What makes native reports of the creatures convincing is that the spiders are described matter-of-factly and not given any supernatural attributes. Many cryptids are thought to be magical or spiritual creatures by indigenous tribes, which often confused the issue of whether they were real animals or not. But the Baka and the pygmies of the Congo talk about the spiders in much the same way they would discuss lions or large snakes…as natural dangers to be avoided. It is also worth noting that these same natives agree that the j’ba fofi are much less numerous than they once were and are now seldom encountered.

The Lloyd’s sighting of the monsters was the most well-documented sighting by Europeans but by no means the only one. A British missionary named Arthur Simes had a terrifying experience with the j’ba fofi while exploring the wild area around Lake Nyasa in Uganda, which borders the Congo. While traversing a particularly difficult stretch of underbrush, several native porters accompanying Simes became entangled in thick white webbing. Simes was horrified to see several large spiders with a leg span of over four feet come out of hiding to attack and bite the unfortunate men. Simes and other expedition members used their pistols to chase off the creatures, but it was too late for their victims, who became hideously swollen and delirious before dying in agony.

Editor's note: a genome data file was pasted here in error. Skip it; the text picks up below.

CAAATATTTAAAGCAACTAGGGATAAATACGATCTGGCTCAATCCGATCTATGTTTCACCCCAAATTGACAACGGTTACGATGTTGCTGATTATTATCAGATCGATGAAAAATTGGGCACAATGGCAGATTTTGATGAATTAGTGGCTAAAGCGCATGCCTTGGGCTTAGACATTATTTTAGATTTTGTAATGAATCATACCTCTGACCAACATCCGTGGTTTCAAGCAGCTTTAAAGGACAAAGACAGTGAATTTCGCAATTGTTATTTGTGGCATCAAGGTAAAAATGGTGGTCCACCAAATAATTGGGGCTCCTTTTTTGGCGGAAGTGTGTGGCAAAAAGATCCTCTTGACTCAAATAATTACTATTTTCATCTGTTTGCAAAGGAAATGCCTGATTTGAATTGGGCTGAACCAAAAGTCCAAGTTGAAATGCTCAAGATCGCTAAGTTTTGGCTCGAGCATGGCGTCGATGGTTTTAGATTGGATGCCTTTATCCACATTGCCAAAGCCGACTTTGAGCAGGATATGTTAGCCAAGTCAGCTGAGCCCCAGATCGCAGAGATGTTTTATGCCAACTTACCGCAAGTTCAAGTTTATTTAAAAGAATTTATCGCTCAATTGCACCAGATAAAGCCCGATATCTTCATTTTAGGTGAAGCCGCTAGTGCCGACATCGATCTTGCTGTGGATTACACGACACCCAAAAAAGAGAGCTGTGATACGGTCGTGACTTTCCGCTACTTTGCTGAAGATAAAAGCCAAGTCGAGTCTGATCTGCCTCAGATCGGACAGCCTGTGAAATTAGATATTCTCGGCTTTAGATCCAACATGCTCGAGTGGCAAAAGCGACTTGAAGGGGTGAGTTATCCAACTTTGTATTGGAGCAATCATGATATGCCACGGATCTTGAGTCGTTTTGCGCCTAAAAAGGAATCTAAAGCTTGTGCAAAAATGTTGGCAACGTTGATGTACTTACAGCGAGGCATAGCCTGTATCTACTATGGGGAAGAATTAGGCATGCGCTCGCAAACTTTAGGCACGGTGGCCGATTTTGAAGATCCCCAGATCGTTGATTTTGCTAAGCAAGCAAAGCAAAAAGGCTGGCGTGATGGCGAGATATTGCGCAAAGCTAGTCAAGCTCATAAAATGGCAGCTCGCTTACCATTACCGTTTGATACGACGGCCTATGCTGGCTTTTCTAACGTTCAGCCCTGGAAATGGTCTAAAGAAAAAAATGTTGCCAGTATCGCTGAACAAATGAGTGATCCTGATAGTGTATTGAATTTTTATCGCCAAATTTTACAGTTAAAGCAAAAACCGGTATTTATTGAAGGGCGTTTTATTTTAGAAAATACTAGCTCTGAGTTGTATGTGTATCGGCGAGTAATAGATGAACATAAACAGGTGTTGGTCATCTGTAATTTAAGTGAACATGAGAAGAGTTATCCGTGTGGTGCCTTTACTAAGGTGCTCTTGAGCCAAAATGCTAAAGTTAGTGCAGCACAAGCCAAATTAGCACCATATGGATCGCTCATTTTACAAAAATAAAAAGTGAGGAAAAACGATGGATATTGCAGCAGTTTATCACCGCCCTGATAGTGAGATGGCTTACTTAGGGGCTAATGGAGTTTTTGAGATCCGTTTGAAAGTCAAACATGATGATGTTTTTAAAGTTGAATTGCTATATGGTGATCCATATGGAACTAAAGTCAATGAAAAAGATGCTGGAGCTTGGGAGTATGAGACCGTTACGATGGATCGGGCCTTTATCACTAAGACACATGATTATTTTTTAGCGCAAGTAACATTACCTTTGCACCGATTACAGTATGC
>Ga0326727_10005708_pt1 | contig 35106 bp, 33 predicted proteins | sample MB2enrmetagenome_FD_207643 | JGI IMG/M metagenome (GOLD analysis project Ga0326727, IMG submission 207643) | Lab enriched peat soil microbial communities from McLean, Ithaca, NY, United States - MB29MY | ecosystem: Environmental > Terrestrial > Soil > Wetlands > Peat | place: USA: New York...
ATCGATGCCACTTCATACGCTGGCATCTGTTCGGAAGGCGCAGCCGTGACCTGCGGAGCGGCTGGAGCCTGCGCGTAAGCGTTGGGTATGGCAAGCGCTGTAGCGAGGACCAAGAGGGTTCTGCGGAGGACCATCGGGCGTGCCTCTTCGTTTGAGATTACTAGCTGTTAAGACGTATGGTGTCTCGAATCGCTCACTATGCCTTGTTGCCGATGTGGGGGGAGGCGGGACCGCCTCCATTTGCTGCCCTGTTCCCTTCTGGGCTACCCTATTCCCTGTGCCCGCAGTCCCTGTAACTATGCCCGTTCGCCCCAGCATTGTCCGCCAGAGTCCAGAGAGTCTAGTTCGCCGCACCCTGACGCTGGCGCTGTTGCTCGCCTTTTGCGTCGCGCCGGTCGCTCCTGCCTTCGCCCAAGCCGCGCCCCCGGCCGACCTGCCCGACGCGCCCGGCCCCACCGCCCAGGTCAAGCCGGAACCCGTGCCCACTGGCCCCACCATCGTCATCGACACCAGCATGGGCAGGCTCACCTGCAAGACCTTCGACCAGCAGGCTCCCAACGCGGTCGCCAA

Simes’ story has the flavor of a good old English “ripping yarn” of wild adventure in far off places. These were tall tales sometime passed off as truth, making for exciting reading for England’s “armchair adventurers”.  Yet the story does fit with what we know of the j’ba fofi…the area is one they were said to frequent, their method of attack matches native reports and the description of the creatures themselves fits as well.

The j’ba fofi is by far the most well-known giant spider  but it’s worth noting that it is by no means the only one. There have been scattered reports of monster spiders from Papua New Guinea. That country is actually a logical place for large unknown animals to hide, as it remains one of the least explored areas on Earth. World War II soldiers from several nations reported hearing of the New Guinea giants during action there. The dense jungles of Venezuela in South America have also been said to harbor spiders of tremendous size. Villagers in remote areas have reported that chickens, dogs and even human infants had been carried off by titanic arachnids. But no expedition has ever found evidence of such a huge creature.